In defending the corporation's proposed service cuts and price hikes, Canada Post CEO Deepak Chopra told the Commons transport committee the changes are necessary in order for the carrier to survive.
"If the mail is changing its shape and size, don't we think the mailbox should change its shape and size too?" Chopra asked.
"So what we're trying to do is adapt (to) the changing needs of Canadians."
It was the first time Chopra spoke publicly since the announcement last Wednesday that Canada Post plans to phase out door-to-door mail delivery in urban centres over a five-year period — something the corporation's union says it will fight to the last breath.
Instead, mail would be delivered to communal neighbourhood "superboxes.''
Under the proposal, the cost of stamps who also rise sharply, by more than 50 per cent.
Chopra struck a positive tone during his nearly one-hour appearance at the committee, but said difficult choices had to be made.
"We believe Canada Post will remain a relevant, meaningful participant in the lives of Canadians," he said.
"Over the years the mail has changed in shape and size, and so are we."
That change, said Chopra, means concentrating more on delivering packages and less on putting paper letters in mail slots.
He told the committee that, in 2007, Canada Post profits began to drop off as people and businesses turned to digital communication.
That decline picked up speed in 2010, he said, with the introduction of computer tablets.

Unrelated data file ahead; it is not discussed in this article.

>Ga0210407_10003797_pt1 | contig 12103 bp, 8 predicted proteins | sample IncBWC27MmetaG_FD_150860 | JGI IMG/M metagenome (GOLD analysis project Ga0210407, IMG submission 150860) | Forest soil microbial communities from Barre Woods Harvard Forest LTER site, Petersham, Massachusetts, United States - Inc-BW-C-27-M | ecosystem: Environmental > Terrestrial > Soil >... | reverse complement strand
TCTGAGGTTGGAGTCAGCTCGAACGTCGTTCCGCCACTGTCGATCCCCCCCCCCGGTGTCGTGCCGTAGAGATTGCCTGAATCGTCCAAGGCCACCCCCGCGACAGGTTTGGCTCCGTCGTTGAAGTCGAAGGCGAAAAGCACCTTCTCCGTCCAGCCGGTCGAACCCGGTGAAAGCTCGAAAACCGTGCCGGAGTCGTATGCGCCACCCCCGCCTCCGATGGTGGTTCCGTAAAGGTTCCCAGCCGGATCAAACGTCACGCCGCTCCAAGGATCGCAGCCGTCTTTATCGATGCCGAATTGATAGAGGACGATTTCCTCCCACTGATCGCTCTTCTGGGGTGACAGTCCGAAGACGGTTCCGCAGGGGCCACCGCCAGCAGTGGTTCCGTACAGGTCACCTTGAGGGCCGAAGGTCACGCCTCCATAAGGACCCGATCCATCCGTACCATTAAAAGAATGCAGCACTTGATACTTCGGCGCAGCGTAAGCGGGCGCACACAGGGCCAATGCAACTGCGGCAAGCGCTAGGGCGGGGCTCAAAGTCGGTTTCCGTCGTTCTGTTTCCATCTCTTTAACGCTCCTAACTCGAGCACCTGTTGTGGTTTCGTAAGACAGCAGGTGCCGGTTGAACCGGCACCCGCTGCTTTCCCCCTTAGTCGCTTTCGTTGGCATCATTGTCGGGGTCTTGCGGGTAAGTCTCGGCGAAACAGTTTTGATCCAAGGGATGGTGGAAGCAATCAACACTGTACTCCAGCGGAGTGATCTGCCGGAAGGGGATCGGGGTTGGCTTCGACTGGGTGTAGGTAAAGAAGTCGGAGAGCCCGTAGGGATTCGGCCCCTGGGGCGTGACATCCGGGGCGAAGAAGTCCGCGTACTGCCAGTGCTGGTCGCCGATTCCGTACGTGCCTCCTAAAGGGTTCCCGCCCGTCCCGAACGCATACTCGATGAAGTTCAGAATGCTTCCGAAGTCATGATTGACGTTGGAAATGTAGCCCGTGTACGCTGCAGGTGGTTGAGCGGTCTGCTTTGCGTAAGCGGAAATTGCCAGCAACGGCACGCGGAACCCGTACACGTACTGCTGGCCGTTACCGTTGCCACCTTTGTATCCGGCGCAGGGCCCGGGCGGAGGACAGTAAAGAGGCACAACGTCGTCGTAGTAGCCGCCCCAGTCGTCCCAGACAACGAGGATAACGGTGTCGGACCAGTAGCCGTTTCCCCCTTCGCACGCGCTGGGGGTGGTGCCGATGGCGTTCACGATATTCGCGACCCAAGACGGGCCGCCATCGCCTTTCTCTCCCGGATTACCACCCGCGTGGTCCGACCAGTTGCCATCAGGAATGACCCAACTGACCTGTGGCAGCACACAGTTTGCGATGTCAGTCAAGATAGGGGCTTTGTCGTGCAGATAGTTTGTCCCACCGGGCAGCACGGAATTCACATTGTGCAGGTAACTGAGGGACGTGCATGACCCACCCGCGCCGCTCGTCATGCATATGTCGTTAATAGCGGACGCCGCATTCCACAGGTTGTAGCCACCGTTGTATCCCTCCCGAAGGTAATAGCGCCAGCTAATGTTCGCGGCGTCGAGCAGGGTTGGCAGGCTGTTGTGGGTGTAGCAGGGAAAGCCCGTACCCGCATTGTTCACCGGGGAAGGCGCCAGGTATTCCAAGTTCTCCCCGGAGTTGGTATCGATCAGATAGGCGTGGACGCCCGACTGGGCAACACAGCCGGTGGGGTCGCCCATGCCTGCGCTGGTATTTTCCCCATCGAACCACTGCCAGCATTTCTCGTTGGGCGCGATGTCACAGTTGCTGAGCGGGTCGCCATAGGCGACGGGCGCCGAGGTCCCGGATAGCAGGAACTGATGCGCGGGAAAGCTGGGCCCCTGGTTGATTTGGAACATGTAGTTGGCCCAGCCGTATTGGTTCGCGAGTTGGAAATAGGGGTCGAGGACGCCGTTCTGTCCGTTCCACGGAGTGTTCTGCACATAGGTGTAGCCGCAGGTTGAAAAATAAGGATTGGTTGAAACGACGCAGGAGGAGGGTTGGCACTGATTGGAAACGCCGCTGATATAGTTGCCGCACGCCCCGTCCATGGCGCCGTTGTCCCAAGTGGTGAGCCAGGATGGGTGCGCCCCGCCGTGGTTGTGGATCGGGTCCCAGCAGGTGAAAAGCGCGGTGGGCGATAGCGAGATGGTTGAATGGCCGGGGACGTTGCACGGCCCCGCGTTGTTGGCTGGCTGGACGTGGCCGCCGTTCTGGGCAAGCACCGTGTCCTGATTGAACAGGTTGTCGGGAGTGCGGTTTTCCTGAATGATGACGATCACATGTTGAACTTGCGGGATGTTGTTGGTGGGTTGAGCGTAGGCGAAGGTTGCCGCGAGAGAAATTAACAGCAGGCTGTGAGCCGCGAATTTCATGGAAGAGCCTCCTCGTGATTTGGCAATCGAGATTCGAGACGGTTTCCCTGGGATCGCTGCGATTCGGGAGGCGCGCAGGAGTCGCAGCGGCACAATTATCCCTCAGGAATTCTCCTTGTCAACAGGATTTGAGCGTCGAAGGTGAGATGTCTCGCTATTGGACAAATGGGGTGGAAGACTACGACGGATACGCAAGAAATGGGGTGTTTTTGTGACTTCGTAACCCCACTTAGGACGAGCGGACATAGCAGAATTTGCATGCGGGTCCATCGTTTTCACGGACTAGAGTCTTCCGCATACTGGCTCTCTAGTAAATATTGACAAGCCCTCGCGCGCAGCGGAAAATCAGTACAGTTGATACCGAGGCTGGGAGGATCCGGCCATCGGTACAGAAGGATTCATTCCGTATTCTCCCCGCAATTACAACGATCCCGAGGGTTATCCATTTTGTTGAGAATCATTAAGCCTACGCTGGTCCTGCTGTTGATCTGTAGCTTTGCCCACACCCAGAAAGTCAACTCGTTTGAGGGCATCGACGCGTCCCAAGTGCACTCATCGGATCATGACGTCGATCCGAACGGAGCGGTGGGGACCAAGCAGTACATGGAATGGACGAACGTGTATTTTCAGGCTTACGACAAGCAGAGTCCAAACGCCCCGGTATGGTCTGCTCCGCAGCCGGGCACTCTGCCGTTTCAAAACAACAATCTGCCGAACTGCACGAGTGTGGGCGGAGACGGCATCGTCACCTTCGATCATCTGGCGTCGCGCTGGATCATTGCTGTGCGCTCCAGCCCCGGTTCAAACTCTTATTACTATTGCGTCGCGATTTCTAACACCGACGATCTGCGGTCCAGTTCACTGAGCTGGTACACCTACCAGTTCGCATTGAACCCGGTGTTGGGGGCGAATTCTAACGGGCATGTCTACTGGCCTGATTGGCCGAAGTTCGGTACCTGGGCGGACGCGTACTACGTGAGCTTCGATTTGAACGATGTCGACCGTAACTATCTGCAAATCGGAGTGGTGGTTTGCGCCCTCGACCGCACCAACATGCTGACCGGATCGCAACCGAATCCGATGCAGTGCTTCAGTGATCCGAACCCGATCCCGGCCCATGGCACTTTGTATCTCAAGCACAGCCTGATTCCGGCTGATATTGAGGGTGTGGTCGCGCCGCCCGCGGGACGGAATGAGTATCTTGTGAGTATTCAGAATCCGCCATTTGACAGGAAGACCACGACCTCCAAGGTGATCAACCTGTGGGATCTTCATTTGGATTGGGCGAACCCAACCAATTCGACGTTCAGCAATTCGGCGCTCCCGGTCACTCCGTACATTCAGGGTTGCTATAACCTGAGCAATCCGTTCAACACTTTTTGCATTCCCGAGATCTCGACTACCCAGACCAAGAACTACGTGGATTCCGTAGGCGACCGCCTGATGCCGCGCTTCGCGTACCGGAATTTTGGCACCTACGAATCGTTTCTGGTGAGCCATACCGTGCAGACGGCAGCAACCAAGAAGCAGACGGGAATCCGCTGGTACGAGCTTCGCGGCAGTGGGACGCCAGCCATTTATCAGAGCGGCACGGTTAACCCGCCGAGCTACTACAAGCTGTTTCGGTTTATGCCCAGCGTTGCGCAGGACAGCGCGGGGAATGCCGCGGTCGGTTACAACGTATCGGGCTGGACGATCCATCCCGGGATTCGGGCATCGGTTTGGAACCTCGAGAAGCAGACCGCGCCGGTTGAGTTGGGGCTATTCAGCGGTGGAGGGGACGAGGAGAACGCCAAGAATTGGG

Chopra also cited a recent report that warned, without significant changes, Canada Post could be losing $1 billion a year by 2020.
The post office union, however, questioned that assessment, and also asked why Canada Post hasn't tried more aggressively to expand its revenue base.
"We accept the fact that things are changing," said Denis Lemelin, president of the Canadian Union of Postal Workers.
"However, we cannot understand why Canada Post will not follow the example of post offices in the U.K., in France, in Italy, in Switzerland and in many other countries which are currently either beginning a banking service or expanding their existing services."
Lemelin vowed that CUPW would do everything in its power to reverse the proposed service cuts.
NDP committee member Hoang Mai questioned whether the postal service consulted widely enough before coming up with its restructuring plan, saying he's heard from people who are outraged over the proposals.
"When you made the announcement, people really came out," Mai told Chopra.
"People find it terrible."
Liberal MP David McGuinty warned that the elderly and disabled will face difficulties retrieving mail once door-to-door delivery ends.
But Chopra said the agency had consulted with Canadians for months, and has been mindful of seniors' concerns in putting together its reform proposals.
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